Nintendo Power

A few months back I had to pass on a pretty rare NOS Playchoice 10 kit for the Nintendo ‘Red Tent’ style Vs Dualsystem table units. Just recently what I’m pretty sure is the same kit resurfaced, without the common but expensive motherboard. Sniping that auction allowed me to acquire some very rare parts for the very reasonable sum of ~$72.

That grab prompted me to drag one of my storage bins out from the depths of the garage and re-test something I’d set aside for quite a while. It’s a complete single-monitor Playchoice 10 kit for a cabaret cabinet that I acquired something like a decade ago when Arctic Music & Vending in Anchorage closed and had its assets auctioned off.

I’d given it a try fairly recently, but thought it was a dud since I didn’t get any video. This time around I took a closer look at the monitor I was using to test it and realized one of the cables between boards on the chassis was disconnected. I reconnected it and the game came right up. Miiiiiight have felt a little dumb after that discovery.

Went through and tested the cartridges I have, and found them all in fine shape. I came to figure out I have an older production motherboard, which means the Reset button on the control panel doesn’t function with the board set to free play mode. A little research revealed that you can hold the Channel Select and Enter buttons together for a few seconds and it’ll pop you back to the channel menu like the Reset button is supposed to. Not pictured on the menu are two more copies of Punch Out, and The Goonies.

I also took the opportunity to test the Vs system board that came in my Red Tent, since the Playchoice 10 harness is close enough to the Vs one to at least boot a board on. Super Mario Bros came right up and played fine, but I wasn’t quite sure how to get to the other ‘side’ of the board with Dr. Mario.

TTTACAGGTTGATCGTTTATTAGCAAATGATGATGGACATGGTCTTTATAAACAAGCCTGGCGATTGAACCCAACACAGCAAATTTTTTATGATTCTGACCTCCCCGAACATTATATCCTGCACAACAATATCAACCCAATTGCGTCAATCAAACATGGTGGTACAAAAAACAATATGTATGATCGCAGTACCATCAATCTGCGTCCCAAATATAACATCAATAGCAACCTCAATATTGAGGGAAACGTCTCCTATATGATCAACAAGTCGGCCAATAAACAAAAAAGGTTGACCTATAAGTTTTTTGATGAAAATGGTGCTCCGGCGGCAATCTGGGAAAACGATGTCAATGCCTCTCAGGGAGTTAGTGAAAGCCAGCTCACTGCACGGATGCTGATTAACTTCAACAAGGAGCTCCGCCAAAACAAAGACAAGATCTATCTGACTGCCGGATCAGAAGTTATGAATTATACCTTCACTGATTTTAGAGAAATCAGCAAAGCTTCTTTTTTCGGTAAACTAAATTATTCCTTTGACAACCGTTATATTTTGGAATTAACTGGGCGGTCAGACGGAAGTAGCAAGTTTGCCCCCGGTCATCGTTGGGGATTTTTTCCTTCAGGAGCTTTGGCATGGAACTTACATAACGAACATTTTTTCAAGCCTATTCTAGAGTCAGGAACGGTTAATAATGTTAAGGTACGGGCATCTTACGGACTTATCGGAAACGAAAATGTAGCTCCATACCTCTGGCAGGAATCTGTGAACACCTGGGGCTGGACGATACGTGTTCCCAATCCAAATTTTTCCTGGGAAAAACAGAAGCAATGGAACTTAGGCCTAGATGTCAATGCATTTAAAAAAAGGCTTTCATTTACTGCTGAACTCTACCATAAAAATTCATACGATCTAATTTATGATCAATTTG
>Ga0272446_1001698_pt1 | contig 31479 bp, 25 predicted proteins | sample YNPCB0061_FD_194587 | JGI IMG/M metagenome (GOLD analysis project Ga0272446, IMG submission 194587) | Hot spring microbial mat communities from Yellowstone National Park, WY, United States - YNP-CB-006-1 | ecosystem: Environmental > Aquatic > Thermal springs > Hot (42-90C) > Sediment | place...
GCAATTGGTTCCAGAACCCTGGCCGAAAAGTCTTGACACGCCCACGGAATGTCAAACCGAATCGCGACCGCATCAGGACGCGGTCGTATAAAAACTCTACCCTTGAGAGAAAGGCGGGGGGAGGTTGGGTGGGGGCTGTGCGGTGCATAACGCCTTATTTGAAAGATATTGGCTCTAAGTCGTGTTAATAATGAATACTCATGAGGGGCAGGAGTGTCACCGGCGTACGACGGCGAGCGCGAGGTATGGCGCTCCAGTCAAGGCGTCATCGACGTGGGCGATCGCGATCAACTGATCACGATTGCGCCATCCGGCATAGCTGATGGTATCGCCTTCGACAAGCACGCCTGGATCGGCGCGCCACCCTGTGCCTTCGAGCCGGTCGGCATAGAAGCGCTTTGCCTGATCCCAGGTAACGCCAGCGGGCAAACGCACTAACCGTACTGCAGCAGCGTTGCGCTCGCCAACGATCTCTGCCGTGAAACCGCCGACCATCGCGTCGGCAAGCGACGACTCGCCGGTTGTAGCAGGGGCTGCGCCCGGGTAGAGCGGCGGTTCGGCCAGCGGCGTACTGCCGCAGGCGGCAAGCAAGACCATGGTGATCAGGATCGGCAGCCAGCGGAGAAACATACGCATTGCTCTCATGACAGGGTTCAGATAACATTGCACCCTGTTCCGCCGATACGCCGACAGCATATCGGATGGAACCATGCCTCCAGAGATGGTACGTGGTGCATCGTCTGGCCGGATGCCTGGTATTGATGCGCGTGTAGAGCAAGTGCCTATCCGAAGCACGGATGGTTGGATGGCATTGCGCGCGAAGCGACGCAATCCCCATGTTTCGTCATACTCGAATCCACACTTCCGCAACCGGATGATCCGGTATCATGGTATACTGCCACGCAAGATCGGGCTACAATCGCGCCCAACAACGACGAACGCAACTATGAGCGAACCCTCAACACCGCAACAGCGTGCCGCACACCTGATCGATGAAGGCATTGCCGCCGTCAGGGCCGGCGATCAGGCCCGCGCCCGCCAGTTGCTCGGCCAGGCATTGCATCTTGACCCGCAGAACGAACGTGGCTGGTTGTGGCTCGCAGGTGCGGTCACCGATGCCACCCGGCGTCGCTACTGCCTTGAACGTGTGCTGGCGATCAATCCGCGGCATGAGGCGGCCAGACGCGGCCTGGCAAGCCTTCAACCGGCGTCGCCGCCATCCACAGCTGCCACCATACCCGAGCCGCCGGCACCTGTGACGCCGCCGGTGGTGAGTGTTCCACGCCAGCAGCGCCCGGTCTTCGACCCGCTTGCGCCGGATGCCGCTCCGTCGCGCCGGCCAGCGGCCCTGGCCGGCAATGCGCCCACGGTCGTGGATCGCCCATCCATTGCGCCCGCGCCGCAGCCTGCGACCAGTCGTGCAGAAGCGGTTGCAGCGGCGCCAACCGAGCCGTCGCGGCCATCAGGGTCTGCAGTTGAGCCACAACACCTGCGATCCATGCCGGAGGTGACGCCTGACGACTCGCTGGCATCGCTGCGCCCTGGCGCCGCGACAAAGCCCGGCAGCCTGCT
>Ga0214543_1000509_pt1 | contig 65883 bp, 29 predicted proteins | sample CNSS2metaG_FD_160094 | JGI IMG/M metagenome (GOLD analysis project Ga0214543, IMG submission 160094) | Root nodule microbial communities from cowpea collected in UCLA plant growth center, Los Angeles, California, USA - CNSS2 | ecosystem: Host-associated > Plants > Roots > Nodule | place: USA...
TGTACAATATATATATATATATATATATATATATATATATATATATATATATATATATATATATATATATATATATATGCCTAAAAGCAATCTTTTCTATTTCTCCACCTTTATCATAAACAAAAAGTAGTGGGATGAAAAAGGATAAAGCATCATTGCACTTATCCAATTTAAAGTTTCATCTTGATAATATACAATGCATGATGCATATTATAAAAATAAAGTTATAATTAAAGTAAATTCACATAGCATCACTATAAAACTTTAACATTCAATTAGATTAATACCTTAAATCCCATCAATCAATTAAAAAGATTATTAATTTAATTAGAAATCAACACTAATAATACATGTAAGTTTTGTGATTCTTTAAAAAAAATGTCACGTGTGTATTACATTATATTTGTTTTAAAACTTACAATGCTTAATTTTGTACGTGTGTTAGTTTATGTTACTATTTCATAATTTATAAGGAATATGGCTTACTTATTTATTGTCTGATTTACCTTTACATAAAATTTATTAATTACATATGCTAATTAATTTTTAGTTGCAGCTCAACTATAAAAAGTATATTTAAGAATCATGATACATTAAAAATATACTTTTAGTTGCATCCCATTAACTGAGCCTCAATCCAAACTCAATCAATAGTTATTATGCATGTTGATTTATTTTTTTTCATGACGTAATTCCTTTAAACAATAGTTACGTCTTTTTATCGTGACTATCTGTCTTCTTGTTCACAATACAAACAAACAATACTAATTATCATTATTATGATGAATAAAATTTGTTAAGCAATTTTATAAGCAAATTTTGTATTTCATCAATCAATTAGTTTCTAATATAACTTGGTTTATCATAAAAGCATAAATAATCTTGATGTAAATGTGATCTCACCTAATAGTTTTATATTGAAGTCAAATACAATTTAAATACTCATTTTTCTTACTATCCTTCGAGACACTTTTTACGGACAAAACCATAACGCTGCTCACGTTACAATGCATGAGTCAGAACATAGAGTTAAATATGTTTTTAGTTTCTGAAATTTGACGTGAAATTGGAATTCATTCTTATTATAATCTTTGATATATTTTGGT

Unfortunately testing the monitors in the Red Tent didn’t go as well. One of them is blowing a fuse at F701 on power up, and the other seems to be working except for the light show that comes out of the flyback cage when you turn it on and the flyback transformer starts arcing. So, some repairs needed there.

Also still need to dig into the R-Type upright cabinet I’ve got. It’s been sitting in a corner since I got it, supposedly it plays but I haven’t had the time to drag it out and see what’s going on with it.


Way back when I frequented municipal surplus auctions with my dad. Among the many lots we picked up over the years were several pallets of fixtures and equipment from one of Anchorage’s high schools, removed during repairs performed following a fire and subsequent remodel.

There’s still a bit of it squirreled away, mostly mid-century relics dating to the school’s original construction. Among those, there’s several boxes of old Simplex slave clocks. These things all ran off a pulse sent out periodically from a master console. Pretty cool looking, but also not very useful on their own.

I’m converting one of the nicer examples out of the stash to use a movement out of an old General Electric 2131 kitchen wall clock. The GE unit was from the 70s, old enough to have a nice smooth-second-hand movement but new enough to have a hideous cheap plastic case with a supremely tacky design. So, I took its heart for the cause…

The movement went on pretty easy, just had to drill a few holes.

The hands were a little more complicated. The GE movement fit almost flush to the face in its original application, but the Simplex case is designed for a recessed movement with the shafts extended much further.

The hour hand had enough of an offset to work with, so I soldered the press fit base of the GE hour hand onto the end of the Simplex hand’s shaft and put it into place.

The minute hand didn’t have an extension fitted to it, so I improvised a bit. I pressed the core of a butt splice connector into the hole in the hand and soldered it into place, then soldered the press fit base onto the other end. I still need to grind down the press fit part a bit so that it’ll clear the middle of the hour hand and fit into place.

Was too late to break out the Dremel and grind it down tonight, so part 2 and final assembly will have to wait ’til later.

The Cars of Others – 198x Subaru GL Wagon

There’s a million of these old Subarus still kicking around, and they all seem to be that particular shade of blue. Ski racks are a pretty common addition… The snowmachine rack is less commonplace. Don’t think I’d want to be driving behind this fine piece of frontier engineering under any circumstances.